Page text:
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Grid management and improvement projects

SRP is committed to providing our customers with safe and reliable energy. See the projects we’re currently working on to make our grid more resilient, efficient and secure for years to come.

On this page:

    Generating power: SRP power plant projects

    Discover the major power plants and generating facilities we’re planning, siting and constructing to meet the Valley’s energy needs.

    Coolidge Generating Station

    The Coolidge Expansion Project (CEP) will position SRP to meet increasing energy needs, add more renewable resources, and maintain the power grid well into the future.

    Learn more
    Copper Crossing Energy and Research Center

    The proposed continued development will complement the existing solar generation at the site and is expected to feature generating resources needed to support and enable SRP’s transition to a lower carbon resource portfolio.

    Learn more

    Storing power: Pumped storage hydropower

    Pumped storage hydropower is a type of hydroelectric energy storage that can help increase SRP’s supply of affordable and reliable energy.

    Salt River Pumped Storage Project

    SRP is exploring opportunities to expand hydropower on the existing Salt River reservoir system.

    Learn more

    Carrying power through the Valley: SRP transmission projects

    These projects are in progress to site, build, update or maintain the electric system that distributes power from power plants to substations around Arizona.

    Voltage: 230 kV & 500 kV | Phase: Proposed
    South Mountain Transmission Project

    SRP is proposing to build new 500/230/69-kilovolt (kV) substation, two sets of new overhead double-circuit 230 kV transmission lines, and two new sets of overhead 500 kV transmission lines.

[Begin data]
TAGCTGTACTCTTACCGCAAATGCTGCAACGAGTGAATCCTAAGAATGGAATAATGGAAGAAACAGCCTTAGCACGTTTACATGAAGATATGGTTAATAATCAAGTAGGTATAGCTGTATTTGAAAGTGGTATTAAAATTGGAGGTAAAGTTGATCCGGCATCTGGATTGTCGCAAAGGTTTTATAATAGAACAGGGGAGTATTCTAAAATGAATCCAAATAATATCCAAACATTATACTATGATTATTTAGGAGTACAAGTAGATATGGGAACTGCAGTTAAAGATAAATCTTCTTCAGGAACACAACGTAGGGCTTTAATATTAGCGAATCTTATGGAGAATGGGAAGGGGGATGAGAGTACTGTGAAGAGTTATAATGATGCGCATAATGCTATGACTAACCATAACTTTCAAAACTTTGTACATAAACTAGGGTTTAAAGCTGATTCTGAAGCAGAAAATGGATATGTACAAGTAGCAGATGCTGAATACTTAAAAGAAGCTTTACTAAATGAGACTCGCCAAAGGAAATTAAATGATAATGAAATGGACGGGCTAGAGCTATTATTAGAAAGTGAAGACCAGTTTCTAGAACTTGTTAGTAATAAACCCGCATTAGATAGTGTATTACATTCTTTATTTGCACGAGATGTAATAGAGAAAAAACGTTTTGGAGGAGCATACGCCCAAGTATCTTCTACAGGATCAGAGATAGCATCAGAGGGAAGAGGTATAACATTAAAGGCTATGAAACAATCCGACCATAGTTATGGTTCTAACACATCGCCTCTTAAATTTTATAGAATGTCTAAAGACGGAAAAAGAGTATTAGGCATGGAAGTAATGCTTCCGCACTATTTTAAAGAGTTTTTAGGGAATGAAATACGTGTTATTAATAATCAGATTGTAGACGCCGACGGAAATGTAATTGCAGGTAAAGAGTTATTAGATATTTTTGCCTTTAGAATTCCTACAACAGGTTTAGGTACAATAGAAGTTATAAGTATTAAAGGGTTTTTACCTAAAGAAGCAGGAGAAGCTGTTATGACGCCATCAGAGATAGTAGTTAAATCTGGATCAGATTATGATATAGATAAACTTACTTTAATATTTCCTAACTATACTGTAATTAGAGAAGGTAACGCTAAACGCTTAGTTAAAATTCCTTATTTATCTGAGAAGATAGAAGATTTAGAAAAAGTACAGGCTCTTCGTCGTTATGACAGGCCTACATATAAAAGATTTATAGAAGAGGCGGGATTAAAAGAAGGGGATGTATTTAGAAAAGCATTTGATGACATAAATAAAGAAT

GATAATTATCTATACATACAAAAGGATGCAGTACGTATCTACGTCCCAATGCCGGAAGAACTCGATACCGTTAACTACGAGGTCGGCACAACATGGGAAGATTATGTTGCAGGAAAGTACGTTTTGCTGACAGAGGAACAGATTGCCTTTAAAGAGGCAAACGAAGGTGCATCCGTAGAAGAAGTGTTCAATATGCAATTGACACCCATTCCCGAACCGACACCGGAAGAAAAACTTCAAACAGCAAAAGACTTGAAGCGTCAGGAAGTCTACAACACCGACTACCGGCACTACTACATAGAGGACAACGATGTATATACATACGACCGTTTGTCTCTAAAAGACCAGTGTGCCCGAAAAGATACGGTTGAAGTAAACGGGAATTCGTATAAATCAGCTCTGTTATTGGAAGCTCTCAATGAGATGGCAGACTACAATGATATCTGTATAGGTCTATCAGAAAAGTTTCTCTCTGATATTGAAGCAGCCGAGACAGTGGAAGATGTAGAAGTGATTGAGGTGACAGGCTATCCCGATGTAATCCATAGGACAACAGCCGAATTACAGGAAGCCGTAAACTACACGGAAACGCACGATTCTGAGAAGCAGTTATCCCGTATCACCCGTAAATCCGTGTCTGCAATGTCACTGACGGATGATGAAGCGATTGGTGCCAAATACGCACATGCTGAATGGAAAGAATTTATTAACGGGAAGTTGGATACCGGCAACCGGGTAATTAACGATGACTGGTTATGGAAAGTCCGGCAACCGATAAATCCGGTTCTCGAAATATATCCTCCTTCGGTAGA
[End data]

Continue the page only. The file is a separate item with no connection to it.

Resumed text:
Learn more
    Voltage: 230 kV | Phase: Construction

    SRP will build a double-circuit 230 kV transmission line connecting two SRP-owned and previously sited 230/69 kV substations.

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    Voltage: 230 kV | Phase: Construction
    High-Tech Interconnect Project (HIP)

     A transmission project that will provide reliable power to the recently announced $20 billion expansion of Intel’s Chandler campus.

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    Voltage: 230 kV | Phase: Construction
    Project Huckleberry

    A proposed half-mile 230 kV transmission line and substation that are required to provide reliable power to serve Meta’s data center located at the southeast corner of Elliot and Ellsworth roads in Mesa.

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    Voltage: 230 kV | Phase: Construction
    Project Red Hawk

    Formerly the Allium Project. SRP will provide energy services and infrastructure to a commercial customer on its 187-acre parcel for a data center located in east Mesa, Arizona.

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    Voltage: 230 kV | Phase: Construction
    Southeast Power Link

    SRP will build 7 miles of new overhead 230 kV power lines and a new 230/69 kV receiving station. A half-mile of the approved route will be located in Queen Creek with the remainder in Mesa.

    Learn more
    Voltage: 115 kV | Phase: Design
    Superior - Silver King Relocation

    At the request of Resolution Copper Mining, LLC, SRP will relocate approximately 1 mile of an existing 115 kV line on Resolution's property.

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    Permitted corridors

    See our 500 kV projects that are permitted but not yet in design or construction.

    • Palo Verde - Pinal WestDocument is a PDF: Project will allow SRP to construct a second single-circuit 500 kV line from the Hassayampa Switchyard to the Pinal West Substation. Learn more
    • Palo Verde - SaguaroDocument is a PDF: Project will allow for construction of a 500 kV transmission line from the Palo Verde Generating Station to the Saguaro RS.
    • Saguaro - WinchesterDocument is a PDF: Project will allow for construction of a 500 kV line from the Saguaro Generating Station to the Winchester Substation.
    • Pinnacle Peak - BrandowDocument is a PDF: Project will allow SRP to co-locate a circuit on the existing Pinnacle Peak - Brandow/Papago Buttes 230 kV line.